The 40-hour work week is usually regarded as the standard for full-timers, but many adults are working 47 hours or more a week, and some are clocking in for at least 50 hours, a new Gallup Poll
released for Labor Day weekend reveals.
According to data from Gallup's Work and Education Survey, which combines samples for 2013 and 2014 and includes 1,032 adults who work full-time, half said they work at least 47 hours a week, and four out of 10 said they work 50 hours.
It's usually salaried workers who end up logging in more hours, Gallup reports. Hourly workers are often restricted by employers who don't want or can't afford to pay them overtime hours, but salaried workers don't earn overtime pay. As a result, people who work on salary generally work about five more hours a week, or 49 hours versus 44 hours, than do people who earn hourly wages, the survey revealed.
A full 25 percent of salaried workers said they put in at least 60 hours a week, meaning that even though their salaries put them at a higher income bracket than their hourly wage counterparts, they do lose a great deal more personal time in exchange.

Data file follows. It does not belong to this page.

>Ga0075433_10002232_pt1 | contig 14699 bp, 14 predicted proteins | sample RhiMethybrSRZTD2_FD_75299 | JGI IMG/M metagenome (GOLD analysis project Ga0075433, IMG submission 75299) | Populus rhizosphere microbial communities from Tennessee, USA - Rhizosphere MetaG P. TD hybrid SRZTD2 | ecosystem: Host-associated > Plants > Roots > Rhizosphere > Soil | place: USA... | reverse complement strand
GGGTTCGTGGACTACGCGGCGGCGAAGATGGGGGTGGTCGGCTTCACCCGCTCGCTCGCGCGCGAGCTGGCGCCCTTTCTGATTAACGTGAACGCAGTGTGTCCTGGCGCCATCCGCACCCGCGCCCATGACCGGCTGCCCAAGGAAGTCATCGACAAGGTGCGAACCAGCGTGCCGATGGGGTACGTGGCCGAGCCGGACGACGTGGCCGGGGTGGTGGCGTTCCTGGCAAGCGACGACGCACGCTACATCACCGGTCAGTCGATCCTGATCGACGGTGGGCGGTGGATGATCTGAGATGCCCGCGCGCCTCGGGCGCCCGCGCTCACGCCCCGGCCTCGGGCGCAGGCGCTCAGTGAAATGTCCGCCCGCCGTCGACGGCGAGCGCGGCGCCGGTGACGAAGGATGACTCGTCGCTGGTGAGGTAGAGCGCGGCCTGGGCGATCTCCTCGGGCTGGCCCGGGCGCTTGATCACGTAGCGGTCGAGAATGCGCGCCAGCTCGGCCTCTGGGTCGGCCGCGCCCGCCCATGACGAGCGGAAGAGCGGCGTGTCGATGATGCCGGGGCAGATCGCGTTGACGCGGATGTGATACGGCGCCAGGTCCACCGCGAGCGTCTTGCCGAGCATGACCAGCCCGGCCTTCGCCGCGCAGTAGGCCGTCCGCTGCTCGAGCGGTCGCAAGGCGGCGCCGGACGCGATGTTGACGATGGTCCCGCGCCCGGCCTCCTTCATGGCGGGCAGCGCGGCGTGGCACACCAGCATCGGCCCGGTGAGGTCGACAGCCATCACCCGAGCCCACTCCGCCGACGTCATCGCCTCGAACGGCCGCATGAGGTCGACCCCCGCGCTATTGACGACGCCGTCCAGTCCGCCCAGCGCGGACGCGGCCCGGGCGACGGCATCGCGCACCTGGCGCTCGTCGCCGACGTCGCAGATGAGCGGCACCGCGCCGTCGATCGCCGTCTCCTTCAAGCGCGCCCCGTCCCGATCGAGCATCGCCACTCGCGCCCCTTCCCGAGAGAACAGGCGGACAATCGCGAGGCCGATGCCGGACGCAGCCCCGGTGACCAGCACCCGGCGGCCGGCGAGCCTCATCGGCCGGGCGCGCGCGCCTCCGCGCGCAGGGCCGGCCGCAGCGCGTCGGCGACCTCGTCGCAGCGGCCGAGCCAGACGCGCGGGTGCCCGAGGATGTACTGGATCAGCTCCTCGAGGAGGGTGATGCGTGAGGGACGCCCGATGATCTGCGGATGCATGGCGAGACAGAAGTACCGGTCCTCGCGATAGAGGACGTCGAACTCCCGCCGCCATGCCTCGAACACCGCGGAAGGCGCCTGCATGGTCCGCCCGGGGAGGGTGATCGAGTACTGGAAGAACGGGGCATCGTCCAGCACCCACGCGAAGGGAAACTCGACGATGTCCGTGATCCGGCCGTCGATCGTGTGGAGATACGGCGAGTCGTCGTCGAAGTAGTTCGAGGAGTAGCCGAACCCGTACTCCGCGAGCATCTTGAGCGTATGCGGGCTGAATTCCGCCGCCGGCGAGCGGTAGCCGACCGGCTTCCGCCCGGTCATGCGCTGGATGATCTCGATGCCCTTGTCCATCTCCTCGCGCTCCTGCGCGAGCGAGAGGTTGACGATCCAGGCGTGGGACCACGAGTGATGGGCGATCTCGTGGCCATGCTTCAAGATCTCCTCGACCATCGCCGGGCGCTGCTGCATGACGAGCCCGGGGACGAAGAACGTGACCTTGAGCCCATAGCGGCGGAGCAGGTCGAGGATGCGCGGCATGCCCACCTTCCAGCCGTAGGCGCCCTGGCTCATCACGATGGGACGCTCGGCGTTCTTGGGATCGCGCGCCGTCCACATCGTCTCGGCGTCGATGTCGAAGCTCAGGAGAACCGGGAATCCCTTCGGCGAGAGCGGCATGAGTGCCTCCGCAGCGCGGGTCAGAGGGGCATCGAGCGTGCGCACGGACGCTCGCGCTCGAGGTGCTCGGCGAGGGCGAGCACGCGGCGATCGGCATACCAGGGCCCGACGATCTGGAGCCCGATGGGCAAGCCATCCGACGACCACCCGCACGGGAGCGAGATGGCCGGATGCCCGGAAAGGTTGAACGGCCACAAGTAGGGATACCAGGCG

Sometimes full-time workers have more than one job. Gallup data shows that 86 percent of workers only hold one job, but 12 percent have two and one percent have three or more jobs. But Gallup found that people with only one job still work an average of 46 hours a week.
The amount of hours people work has mostly stayed steady over the past 14 years except in 2004-2005, when there was dip to just shy of 45 hours a week.
Meanwhile, about 43 percent of the respondents said they work full-time, down from 50 percent in polls conducted before the 2007-2009 recession. Part-time workers have remained about 9 percent.
But this doesn't necessarily mean that workers logging long hours are suffering. Employees report that having an engaging job and workplace fosters well-being, even among workers who are on the job for more than 40 hours a week, Gallup Business Journal
The margin of sampling error was plus or minus 4 percentage points at a 95 percent confidence level.
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